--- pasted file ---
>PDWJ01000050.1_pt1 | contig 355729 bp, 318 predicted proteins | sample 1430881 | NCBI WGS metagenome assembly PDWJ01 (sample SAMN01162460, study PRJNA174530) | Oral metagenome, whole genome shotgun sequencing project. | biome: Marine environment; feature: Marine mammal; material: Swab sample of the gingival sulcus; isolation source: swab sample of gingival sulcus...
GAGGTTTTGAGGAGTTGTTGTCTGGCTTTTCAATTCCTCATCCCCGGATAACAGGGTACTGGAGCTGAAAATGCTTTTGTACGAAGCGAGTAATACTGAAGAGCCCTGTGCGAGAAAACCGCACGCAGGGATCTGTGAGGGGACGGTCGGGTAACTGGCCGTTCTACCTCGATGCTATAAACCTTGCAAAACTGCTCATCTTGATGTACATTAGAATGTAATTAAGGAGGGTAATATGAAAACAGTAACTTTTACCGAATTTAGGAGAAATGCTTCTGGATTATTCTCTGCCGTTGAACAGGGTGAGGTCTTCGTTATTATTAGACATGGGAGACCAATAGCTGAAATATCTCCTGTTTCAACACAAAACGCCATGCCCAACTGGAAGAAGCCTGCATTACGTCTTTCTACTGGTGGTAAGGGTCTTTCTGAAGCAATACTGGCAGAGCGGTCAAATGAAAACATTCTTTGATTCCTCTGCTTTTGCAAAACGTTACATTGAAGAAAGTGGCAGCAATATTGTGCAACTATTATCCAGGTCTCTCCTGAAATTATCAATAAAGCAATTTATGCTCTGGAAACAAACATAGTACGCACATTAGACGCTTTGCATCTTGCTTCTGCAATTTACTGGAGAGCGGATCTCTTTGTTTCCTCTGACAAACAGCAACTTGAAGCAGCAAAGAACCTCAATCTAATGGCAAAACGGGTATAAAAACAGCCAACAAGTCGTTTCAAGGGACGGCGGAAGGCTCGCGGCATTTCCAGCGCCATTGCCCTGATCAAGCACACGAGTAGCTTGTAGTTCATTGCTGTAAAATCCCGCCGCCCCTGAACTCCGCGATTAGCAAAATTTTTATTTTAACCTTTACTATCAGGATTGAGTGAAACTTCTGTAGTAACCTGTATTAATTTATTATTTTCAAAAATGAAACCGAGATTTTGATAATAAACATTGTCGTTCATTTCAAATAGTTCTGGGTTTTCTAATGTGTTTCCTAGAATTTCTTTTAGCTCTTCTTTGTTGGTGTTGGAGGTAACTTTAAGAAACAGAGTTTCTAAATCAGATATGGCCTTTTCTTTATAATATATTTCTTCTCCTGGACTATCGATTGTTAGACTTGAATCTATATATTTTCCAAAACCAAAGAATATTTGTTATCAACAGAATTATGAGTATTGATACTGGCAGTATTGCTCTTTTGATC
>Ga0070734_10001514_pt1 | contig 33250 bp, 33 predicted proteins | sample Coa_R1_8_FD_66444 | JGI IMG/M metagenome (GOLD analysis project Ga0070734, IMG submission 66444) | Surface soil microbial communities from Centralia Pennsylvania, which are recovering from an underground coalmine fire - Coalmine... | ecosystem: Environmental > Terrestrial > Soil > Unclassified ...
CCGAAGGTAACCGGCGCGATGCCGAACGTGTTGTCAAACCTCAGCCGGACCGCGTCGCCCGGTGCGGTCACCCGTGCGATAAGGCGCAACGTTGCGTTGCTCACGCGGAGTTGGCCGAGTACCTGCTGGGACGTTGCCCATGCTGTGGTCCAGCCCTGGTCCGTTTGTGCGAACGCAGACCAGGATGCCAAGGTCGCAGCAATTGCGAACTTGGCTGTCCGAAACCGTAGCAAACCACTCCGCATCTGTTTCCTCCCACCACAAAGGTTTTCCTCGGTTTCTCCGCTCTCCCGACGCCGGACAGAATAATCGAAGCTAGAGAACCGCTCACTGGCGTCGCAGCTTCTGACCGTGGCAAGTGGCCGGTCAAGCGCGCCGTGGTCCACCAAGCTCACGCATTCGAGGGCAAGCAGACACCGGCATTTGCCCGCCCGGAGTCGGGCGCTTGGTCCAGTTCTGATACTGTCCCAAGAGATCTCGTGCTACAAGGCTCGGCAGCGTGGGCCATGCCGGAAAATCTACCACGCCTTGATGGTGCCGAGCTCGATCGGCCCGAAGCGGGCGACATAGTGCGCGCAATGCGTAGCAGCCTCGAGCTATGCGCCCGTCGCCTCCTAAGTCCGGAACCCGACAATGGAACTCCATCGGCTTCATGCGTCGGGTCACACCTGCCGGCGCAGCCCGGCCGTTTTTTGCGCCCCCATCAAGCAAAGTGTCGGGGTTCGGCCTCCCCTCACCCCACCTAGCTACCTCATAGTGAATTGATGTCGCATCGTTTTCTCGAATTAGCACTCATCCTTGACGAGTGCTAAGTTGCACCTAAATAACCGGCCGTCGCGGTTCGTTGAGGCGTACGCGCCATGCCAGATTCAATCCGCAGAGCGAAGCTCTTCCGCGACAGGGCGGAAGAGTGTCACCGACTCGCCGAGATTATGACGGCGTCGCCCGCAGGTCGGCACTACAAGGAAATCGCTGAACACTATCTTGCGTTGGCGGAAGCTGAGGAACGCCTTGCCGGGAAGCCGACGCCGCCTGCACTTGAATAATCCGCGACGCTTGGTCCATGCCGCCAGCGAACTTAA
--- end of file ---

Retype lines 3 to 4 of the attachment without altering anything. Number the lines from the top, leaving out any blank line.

>Ga0070734_10001514_pt1 | contig 33250 bp, 33 predicted proteins | sample Coa_R1_8_FD_66444 | JGI IMG/M metagenome (GOLD analysis project Ga0070734, IMG submission 66444) | Surface soil microbial communities from Centralia Pennsylvania, which are recovering from an underground coalmine fire - Coalmine... | ecosystem: Environmental > Terrestrial > Soil > Unclassified ...
CCGAAGGTAACCGGCGCGATGCCGAACGTGTTGTCAAACCTCAGCCGGACCGCGTCGCCCGGTGCGGTCACCCGTGCGATAAGGCGCAACGTTGCGTTGCTCACGCGGAGTTGGCCGAGTACCTGCTGGGACGTTGCCCATGCTGTGGTCCAGCCCTGGTCCGTTTGTGCGAACGCAGACCAGGATGCCAAGGTCGCAGCAATTGCGAACTTGGCTGTCCGAAACCGTAGCAAACCACTCCGCATCTGTTTCCTCCCACCACAAAGGTTTTCCTCGGTTTCTCCGCTCTCCCGACGCCGGACAGAATAATCGAAGCTAGAGAACCGCTCACTGGCGTCGCAGCTTCTGACCGTGGCAAGTGGCCGGTCAAGCGCGCCGTGGTCCACCAAGCTCACGCATTCGAGGGCAAGCAGACACCGGCATTTGCCCGCCCGGAGTCGGGCGCTTGGTCCAGTTCTGATACTGTCCCAAGAGATCTCGTGCTACAAGGCTCGGCAGCGTGGGCCATGCCGGAAAATCTACCACGCCTTGATGGTGCCGAGCTCGATCGGCCCGAAGCGGGCGACATAGTGCGCGCAATGCGTAGCAGCCTCGAGCTATGCGCCCGTCGCCTCCTAAGTCCGGAACCCGACAATGGAACTCCATCGGCTTCATGCGTCGGGTCACACCTGCCGGCGCAGCCCGGCCGTTTTTTGCGCCCCCATCAAGCAAAGTGTCGGGGTTCGGCCTCCCCTCACCCCACCTAGCTACCTCATAGTGAATTGATGTCGCATCGTTTTCTCGAATTAGCACTCATCCTTGACGAGTGCTAAGTTGCACCTAAATAACCGGCCGTCGCGGTTCGTTGAGGCGTACGCGCCATGCCAGATTCAATCCGCAGAGCGAAGCTCTTCCGCGACAGGGCGGAAGAGTGTCACCGACTCGCCGAGATTATGACGGCGTCGCCCGCAGGTCGGCACTACAAGGAAATCGCTGAACACTATCTTGCGTTGGCGGAAGCTGAGGAACGCCTTGCCGGGAAGCCGACGCCGCCTGCACTTGAATAATCCGCGACGCTTGGTCCATGCCGCCAGCGAACTTAA